I see the split in my emotional development right here; either I collapse into complete weakness or I overcome with mean aggression. Neither one of these strategies works, and the result is that I am left frustrated and a victim of my circumstances. So, what is the solution here?
I can tell you what it is not, which is to by-pass the pain using the already developed strategies. What most people do is to develop a “more mature” character to play the role of the person we think we should be.
She would sound something like, “Yeah, I had a gum graft, but it’s OK. I have friends who are really sick, so who am I to complain, I’ll be fine, it just hurts, that’s all.”
Meanwhile there is a voice inside screaming “HELP! I am hurting here! Why doesn’t anyone care about me?!” This voice I silence by changing the subject and making a show of being more interested in the other person so that I “look good.” All the while, the internal wailing goes on.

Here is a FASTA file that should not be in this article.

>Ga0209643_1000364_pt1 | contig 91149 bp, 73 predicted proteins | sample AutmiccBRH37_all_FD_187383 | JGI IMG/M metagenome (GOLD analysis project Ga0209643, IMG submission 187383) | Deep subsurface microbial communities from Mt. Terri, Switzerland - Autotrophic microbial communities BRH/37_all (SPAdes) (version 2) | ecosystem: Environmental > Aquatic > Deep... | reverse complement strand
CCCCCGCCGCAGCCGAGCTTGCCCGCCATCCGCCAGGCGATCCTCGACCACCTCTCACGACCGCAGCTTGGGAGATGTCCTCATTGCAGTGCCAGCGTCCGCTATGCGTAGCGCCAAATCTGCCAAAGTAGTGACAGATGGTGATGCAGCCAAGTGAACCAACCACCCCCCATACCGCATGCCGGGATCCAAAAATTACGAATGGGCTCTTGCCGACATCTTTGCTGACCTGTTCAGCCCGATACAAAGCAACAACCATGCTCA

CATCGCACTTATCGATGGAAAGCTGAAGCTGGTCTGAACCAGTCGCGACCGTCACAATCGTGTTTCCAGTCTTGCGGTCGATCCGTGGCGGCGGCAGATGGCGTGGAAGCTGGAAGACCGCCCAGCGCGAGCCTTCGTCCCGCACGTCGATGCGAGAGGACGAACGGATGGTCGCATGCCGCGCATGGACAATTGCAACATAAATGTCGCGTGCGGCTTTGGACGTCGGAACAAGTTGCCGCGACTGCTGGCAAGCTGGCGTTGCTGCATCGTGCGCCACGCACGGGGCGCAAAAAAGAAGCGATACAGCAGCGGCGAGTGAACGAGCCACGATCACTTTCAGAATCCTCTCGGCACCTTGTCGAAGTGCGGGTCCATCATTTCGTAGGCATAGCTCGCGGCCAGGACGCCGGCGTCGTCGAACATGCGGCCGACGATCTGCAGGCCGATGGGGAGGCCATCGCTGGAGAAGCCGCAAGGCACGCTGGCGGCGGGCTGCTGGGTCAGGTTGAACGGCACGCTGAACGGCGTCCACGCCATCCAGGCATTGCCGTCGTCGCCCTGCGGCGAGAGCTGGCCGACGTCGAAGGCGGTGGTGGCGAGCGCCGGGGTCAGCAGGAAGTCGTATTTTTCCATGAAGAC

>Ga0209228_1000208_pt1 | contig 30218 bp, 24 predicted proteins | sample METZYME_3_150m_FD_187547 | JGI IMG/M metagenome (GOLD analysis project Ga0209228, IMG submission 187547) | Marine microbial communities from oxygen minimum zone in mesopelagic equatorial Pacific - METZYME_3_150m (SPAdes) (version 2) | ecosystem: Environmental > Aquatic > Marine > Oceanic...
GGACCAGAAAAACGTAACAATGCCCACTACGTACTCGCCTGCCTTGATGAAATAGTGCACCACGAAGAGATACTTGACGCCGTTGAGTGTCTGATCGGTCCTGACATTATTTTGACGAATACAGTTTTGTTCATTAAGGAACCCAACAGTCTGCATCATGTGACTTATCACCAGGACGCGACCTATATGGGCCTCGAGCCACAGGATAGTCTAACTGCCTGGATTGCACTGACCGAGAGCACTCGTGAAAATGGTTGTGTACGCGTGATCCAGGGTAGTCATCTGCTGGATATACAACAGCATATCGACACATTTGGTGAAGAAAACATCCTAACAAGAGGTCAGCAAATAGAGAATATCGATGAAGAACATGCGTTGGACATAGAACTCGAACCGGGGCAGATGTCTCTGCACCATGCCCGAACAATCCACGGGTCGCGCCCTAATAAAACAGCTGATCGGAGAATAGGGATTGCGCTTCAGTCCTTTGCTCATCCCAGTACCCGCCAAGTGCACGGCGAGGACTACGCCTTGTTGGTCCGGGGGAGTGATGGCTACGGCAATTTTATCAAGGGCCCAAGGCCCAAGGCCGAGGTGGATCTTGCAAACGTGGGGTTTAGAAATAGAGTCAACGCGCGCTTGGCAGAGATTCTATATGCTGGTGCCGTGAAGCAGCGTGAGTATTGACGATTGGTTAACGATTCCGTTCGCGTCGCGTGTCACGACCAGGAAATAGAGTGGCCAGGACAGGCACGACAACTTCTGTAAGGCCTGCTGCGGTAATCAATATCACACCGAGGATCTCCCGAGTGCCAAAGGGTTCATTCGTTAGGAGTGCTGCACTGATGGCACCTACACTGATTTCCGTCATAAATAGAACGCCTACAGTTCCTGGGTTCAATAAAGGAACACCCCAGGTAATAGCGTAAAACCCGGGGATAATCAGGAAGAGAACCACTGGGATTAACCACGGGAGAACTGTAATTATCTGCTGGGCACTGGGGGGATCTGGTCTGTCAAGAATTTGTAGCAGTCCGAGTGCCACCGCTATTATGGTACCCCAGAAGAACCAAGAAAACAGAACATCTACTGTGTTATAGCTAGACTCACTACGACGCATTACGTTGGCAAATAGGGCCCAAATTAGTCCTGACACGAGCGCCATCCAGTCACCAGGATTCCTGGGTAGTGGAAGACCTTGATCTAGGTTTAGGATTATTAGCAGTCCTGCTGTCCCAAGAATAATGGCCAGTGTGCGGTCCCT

The real solution is to stop and be with whatever is there in reality – in the present. Yes, it does hurt. Ah, poor sweetheart. Let the tears flow, let the rage express itself, let the one who feels life is unjust scream her head off. Let the sobbing, wailing, stomping, kicking, hating life as it is right now, let it all be there.
Experience all of these fully in your body. Make no judgments and do not stuff anything down. It is vitally important, however, that you express these emotions with an adult part of you present as a witness to your own grief. Otherwise, these emotions can just take you over and you forget that this is just a part of you expressing itself.
Watch yourself allow the waves of various feelings simply go through you. Do not stop any of them unless it feels too overwhelming. If you pay close attention to yourself, each feeling will come and go, just like a wave on the beach. With each feeling, the invitation is to breathe deeply and allow, with curiosity, whatever comes.